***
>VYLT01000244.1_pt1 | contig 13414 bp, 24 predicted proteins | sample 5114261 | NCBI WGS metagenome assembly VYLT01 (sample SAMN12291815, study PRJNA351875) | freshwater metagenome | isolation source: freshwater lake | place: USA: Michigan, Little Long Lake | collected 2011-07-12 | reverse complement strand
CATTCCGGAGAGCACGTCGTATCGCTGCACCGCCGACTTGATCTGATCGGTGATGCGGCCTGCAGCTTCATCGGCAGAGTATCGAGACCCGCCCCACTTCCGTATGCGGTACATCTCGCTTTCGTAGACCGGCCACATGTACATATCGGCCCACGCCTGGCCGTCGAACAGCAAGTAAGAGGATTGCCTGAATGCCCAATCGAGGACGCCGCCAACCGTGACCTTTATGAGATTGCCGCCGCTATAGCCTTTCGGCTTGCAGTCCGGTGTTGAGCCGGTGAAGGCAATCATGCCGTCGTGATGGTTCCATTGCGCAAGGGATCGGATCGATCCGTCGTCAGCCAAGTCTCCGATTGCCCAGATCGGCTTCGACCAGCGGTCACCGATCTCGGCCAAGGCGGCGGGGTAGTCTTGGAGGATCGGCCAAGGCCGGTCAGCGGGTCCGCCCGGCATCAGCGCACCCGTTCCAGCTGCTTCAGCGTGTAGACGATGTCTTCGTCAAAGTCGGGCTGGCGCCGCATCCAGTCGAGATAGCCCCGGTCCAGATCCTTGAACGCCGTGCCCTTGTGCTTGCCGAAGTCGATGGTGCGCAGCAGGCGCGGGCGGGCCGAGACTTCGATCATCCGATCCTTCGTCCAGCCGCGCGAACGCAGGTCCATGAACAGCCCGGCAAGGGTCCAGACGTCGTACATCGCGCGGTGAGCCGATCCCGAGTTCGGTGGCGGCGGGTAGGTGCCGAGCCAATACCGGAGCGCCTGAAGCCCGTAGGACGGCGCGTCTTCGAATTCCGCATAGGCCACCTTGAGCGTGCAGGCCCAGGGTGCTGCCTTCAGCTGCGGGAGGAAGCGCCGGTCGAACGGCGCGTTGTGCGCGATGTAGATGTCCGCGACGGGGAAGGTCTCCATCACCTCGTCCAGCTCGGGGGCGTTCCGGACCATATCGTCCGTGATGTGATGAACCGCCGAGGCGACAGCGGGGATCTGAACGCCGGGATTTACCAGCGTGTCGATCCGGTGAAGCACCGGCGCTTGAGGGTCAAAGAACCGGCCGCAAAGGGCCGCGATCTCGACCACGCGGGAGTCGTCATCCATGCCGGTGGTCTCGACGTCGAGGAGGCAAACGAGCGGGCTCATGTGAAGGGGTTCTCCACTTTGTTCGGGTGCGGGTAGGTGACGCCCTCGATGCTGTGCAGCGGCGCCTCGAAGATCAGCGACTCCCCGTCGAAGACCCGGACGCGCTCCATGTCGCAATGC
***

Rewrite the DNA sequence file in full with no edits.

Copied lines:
>VYLT01000244.1_pt1 | contig 13414 bp, 24 predicted proteins | sample 5114261 | NCBI WGS metagenome assembly VYLT01 (sample SAMN12291815, study PRJNA351875) | freshwater metagenome | isolation source: freshwater lake | place: USA: Michigan, Little Long Lake | collected 2011-07-12 | reverse complement strand
CATTCCGGAGAGCACGTCGTATCGCTGCACCGCCGACTTGATCTGATCGGTGATGCGGCCTGCAGCTTCATCGGCAGAGTATCGAGACCCGCCCCACTTCCGTATGCGGTACATCTCGCTTTCGTAGACCGGCCACATGTACATATCGGCCCACGCCTGGCCGTCGAACAGCAAGTAAGAGGATTGCCTGAATGCCCAATCGAGGACGCCGCCAACCGTGACCTTTATGAGATTGCCGCCGCTATAGCCTTTCGGCTTGCAGTCCGGTGTTGAGCCGGTGAAGGCAATCATGCCGTCGTGATGGTTCCATTGCGCAAGGGATCGGATCGATCCGTCGTCAGCCAAGTCTCCGATTGCCCAGATCGGCTTCGACCAGCGGTCACCGATCTCGGCCAAGGCGGCGGGGTAGTCTTGGAGGATCGGCCAAGGCCGGTCAGCGGGTCCGCCCGGCATCAGCGCACCCGTTCCAGCTGCTTCAGCGTGTAGACGATGTCTTCGTCAAAGTCGGGCTGGCGCCGCATCCAGTCGAGATAGCCCCGGTCCAGATCCTTGAACGCCGTGCCCTTGTGCTTGCCGAAGTCGATGGTGCGCAGCAGGCGCGGGCGGGCCGAGACTTCGATCATCCGATCCTTCGTCCAGCCGCGCGAACGCAGGTCCATGAACAGCCCGGCAAGGGTCCAGACGTCGTACATCGCGCGGTGAGCCGATCCCGAGTTCGGTGGCGGCGGGTAGGTGCCGAGCCAATACCGGAGCGCCTGAAGCCCGTAGGACGGCGCGTCTTCGAATTCCGCATAGGCCACCTTGAGCGTGCAGGCCCAGGGTGCTGCCTTCAGCTGCGGGAGGAAGCGCCGGTCGAACGGCGCGTTGTGCGCGATGTAGATGTCCGCGACGGGGAAGGTCTCCATCACCTCGTCCAGCTCGGGGGCGTTCCGGACCATATCGTCCGTGATGTGATGAACCGCCGAGGCGACAGCGGGGATCTGAACGCCGGGATTTACCAGCGTGTCGATCCGGTGAAGCACCGGCGCTTGAGGGTCAAAGAACCGGCCGCAAAGGGCCGCGATCTCGACCACGCGGGAGTCGTCATCCATGCCGGTGGTCTCGACGTCGAGGAGGCAAACGAGCGGGCTCATGTGAAGGGGTTCTCCACTTTGTTCGGGTGCGGGTAGGTGACGCCCTCGATGCTGTGCAGCGGCGCCTCGAAGATCAGCGACTCCCCGTCGAAGACCCGGACGCGCTCCATGTCGCAATGC